“Egypt, meanwhile, said after trading ended that it will tender today to buy wheat. Although the tender was not for spring wheat, the news was seen as bullish because Egypt often buys on price breaks, traders said.

“The MGE’s current rally dates from mid-January when a report from the U.S. Department of Agriculture showed winter-wheat acreage in the southern Plains was less than expected, even with record wheat prices. Winter-wheat is planted in the fall and harvested in the spring. The smaller winter-wheat acreage meant spring-planted wheat in the Northern Plains would need to make up the shortfall, but its land will compete with corn and soybean planting.”


Reuters news reported yesterday that, “Negotiators working on a new global trade deal need to decide whether to limit a key meeting to agriculture and industry or broaden it to areas such as services, officials and diplomats said on Tuesday.

“Trade ministers have agreed to try and meet around Easter at the World Trade Organisation (WTO) in Geneva to clinch an outline deal in the long-running Doha round.”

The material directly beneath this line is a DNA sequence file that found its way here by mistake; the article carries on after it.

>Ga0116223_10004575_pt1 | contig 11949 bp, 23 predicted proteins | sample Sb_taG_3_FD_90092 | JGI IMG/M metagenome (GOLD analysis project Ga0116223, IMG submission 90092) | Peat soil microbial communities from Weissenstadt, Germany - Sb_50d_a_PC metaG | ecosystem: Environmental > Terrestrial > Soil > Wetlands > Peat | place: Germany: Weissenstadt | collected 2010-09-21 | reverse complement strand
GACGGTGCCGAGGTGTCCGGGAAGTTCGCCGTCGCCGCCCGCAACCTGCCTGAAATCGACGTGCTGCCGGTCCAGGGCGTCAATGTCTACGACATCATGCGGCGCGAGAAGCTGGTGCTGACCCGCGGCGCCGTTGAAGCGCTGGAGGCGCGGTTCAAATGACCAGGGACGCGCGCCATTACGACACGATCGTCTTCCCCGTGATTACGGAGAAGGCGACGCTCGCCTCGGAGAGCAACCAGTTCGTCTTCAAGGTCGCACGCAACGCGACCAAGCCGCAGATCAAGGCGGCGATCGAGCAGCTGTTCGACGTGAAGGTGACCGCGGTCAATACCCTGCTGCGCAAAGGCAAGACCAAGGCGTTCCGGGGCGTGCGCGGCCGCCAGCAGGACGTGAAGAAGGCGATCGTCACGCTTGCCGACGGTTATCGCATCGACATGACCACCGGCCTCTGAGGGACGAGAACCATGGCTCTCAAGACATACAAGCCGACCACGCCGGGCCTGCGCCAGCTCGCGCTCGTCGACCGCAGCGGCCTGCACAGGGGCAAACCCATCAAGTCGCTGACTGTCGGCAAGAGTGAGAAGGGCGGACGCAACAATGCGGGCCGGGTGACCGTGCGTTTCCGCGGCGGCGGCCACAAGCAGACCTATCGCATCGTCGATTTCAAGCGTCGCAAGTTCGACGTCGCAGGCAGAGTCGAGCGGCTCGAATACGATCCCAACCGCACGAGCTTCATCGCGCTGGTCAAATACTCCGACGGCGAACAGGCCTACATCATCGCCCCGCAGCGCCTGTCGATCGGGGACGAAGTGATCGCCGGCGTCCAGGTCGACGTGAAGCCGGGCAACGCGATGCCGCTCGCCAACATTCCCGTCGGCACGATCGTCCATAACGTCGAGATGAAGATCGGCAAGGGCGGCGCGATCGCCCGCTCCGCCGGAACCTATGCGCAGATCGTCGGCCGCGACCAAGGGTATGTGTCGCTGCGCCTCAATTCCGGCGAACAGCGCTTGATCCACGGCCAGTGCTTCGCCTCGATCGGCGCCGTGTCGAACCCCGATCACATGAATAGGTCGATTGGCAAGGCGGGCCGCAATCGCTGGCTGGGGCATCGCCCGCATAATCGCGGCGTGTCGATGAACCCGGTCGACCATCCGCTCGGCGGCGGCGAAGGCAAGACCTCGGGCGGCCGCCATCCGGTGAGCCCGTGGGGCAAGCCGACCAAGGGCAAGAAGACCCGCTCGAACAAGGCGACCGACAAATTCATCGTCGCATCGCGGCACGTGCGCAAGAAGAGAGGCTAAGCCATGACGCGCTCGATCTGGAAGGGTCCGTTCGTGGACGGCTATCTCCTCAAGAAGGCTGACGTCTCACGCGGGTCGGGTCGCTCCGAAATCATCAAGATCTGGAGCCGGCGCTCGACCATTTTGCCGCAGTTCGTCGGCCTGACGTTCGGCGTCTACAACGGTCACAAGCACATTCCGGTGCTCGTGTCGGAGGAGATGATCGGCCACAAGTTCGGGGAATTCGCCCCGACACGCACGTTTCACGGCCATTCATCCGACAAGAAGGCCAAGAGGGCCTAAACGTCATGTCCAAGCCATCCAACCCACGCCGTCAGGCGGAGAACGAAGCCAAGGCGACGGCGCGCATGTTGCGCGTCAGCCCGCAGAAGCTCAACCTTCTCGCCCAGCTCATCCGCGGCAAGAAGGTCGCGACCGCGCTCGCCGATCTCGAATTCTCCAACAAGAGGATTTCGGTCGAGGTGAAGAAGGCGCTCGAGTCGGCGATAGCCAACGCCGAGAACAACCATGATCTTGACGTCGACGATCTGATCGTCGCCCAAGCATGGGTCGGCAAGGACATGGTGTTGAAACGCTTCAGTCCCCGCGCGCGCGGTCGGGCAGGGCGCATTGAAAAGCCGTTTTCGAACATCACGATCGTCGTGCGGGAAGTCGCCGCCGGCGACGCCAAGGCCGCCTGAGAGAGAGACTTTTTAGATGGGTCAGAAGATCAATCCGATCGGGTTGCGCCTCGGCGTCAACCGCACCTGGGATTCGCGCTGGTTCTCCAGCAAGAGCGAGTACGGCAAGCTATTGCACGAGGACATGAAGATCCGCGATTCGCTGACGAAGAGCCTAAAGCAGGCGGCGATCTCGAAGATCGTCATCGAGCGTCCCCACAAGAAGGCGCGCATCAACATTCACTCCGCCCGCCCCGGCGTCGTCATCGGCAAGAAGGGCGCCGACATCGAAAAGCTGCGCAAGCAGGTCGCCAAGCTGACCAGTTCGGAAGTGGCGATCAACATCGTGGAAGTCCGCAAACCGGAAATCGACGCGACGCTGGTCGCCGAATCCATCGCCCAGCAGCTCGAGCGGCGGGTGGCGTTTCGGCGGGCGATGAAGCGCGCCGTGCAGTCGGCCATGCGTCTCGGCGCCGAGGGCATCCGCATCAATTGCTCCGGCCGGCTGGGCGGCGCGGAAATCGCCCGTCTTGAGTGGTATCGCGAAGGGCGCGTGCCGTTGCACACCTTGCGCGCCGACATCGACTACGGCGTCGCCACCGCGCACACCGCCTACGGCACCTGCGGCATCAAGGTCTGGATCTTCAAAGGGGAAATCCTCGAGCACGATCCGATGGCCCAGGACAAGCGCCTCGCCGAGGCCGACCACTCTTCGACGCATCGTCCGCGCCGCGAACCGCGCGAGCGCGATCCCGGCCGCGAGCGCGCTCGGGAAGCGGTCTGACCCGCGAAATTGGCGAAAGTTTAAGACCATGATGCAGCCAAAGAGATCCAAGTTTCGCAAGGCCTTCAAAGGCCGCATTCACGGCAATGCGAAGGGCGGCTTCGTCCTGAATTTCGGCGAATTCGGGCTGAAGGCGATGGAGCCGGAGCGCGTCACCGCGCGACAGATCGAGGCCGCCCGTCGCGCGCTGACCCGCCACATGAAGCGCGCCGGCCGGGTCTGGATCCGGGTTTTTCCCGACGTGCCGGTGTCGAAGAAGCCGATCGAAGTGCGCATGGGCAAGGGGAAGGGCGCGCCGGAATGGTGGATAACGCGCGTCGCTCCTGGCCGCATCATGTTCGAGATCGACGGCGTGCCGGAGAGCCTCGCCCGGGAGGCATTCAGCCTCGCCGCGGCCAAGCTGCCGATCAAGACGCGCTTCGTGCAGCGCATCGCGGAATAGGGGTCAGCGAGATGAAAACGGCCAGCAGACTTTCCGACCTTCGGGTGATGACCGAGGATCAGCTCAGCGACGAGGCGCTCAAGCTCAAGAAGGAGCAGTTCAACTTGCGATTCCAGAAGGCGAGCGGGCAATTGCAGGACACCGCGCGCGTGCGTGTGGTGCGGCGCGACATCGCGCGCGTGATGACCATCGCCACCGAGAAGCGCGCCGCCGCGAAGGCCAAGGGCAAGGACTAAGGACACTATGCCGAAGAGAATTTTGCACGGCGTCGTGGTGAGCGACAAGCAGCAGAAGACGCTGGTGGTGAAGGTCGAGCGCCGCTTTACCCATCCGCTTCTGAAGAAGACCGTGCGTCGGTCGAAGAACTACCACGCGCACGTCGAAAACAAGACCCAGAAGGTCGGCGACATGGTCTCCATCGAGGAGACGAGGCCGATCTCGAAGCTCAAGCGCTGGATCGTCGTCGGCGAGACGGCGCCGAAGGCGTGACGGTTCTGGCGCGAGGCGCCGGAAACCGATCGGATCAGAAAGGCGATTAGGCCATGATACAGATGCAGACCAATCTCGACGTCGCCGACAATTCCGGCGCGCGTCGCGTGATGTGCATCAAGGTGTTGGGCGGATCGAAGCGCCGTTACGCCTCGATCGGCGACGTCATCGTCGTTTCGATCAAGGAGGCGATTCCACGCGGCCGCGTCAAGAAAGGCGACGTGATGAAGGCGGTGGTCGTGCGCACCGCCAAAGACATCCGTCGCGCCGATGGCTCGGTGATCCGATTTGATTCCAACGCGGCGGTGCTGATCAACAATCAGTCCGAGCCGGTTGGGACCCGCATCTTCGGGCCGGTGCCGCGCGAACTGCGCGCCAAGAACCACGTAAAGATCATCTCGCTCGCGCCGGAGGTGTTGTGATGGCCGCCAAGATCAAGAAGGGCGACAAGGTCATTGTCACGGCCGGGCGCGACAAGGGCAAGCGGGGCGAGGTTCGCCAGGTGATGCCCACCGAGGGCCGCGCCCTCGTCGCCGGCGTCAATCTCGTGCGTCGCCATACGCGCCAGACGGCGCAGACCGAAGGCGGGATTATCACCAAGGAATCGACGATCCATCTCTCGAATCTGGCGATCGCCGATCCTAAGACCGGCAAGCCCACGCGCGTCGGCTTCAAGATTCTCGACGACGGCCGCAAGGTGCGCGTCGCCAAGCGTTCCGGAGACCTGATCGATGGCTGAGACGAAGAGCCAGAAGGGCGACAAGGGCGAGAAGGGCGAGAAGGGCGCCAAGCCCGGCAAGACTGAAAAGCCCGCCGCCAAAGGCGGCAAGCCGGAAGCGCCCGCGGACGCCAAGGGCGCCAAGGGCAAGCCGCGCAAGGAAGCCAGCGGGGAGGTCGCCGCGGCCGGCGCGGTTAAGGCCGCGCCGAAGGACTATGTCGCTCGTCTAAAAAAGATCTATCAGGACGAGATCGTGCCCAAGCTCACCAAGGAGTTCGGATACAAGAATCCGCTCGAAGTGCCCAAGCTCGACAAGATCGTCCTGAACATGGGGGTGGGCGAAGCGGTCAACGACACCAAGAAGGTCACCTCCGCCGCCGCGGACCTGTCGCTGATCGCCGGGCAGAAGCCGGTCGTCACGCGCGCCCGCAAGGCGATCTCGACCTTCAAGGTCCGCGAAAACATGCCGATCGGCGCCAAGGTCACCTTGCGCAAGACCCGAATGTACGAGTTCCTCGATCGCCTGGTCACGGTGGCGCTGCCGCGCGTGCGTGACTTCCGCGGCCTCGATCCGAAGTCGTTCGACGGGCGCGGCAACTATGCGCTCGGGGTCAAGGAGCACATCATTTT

The article stated that, “A meeting around Easter — which diplomats say is more likely to take place in April than in March — is the latest realistic date if there is to be enough time to conclude a full deal by the end of this year.

“Negotiators in Geneva agree the Doha round should be completed this year before a new U.S. administration takes office, which would distract from the trade talks.

“But they differ about what should be discussed at the Easter meeting, a vital issue because it is there that the key trade-offs allowing a deal will take place.”

Reuters writer Missy Ryan reported yesterday that, “U.S. trade negotiators will focus on tariff cuts this week when new negotiating papers are released in world trade talks, seeking to block developing nations from protecting the very goods the U.S. believes could be their meal ticket in years to come.